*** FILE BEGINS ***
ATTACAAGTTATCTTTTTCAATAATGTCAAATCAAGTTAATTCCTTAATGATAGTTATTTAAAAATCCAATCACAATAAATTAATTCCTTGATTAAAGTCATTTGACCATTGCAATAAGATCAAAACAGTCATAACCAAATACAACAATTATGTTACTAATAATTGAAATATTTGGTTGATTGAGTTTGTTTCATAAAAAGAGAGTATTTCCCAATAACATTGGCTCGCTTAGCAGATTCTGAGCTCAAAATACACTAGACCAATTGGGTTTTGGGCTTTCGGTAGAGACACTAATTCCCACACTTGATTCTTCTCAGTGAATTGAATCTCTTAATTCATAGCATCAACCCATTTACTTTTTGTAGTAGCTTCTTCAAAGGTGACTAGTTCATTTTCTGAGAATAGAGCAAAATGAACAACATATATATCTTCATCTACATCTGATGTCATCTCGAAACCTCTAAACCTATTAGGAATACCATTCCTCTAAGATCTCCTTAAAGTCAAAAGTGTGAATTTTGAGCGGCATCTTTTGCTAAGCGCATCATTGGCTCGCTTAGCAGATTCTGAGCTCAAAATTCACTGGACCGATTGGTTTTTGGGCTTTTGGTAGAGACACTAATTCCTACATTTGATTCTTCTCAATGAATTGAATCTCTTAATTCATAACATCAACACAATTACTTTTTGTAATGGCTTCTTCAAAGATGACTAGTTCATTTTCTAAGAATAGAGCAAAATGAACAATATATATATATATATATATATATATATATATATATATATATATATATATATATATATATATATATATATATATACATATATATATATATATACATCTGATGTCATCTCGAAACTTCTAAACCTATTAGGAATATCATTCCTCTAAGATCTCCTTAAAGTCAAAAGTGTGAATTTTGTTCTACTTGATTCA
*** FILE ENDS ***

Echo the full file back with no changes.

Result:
ATTACAAGTTATCTTTTTCAATAATGTCAAATCAAGTTAATTCCTTAATGATAGTTATTTAAAAATCCAATCACAATAAATTAATTCCTTGATTAAAGTCATTTGACCATTGCAATAAGATCAAAACAGTCATAACCAAATACAACAATTATGTTACTAATAATTGAAATATTTGGTTGATTGAGTTTGTTTCATAAAAAGAGAGTATTTCCCAATAACATTGGCTCGCTTAGCAGATTCTGAGCTCAAAATACACTAGACCAATTGGGTTTTGGGCTTTCGGTAGAGACACTAATTCCCACACTTGATTCTTCTCAGTGAATTGAATCTCTTAATTCATAGCATCAACCCATTTACTTTTTGTAGTAGCTTCTTCAAAGGTGACTAGTTCATTTTCTGAGAATAGAGCAAAATGAACAACATATATATCTTCATCTACATCTGATGTCATCTCGAAACCTCTAAACCTATTAGGAATACCATTCCTCTAAGATCTCCTTAAAGTCAAAAGTGTGAATTTTGAGCGGCATCTTTTGCTAAGCGCATCATTGGCTCGCTTAGCAGATTCTGAGCTCAAAATTCACTGGACCGATTGGTTTTTGGGCTTTTGGTAGAGACACTAATTCCTACATTTGATTCTTCTCAATGAATTGAATCTCTTAATTCATAACATCAACACAATTACTTTTTGTAATGGCTTCTTCAAAGATGACTAGTTCATTTTCTAAGAATAGAGCAAAATGAACAATATATATATATATATATATATATATATATATATATATATATATATATATATATATATATATATATATATATATACATATATATATATATATACATCTGATGTCATCTCGAAACTTCTAAACCTATTAGGAATATCATTCCTCTAAGATCTCCTTAAAGTCAAAAGTGTGAATTTTGTTCTACTTGATTCA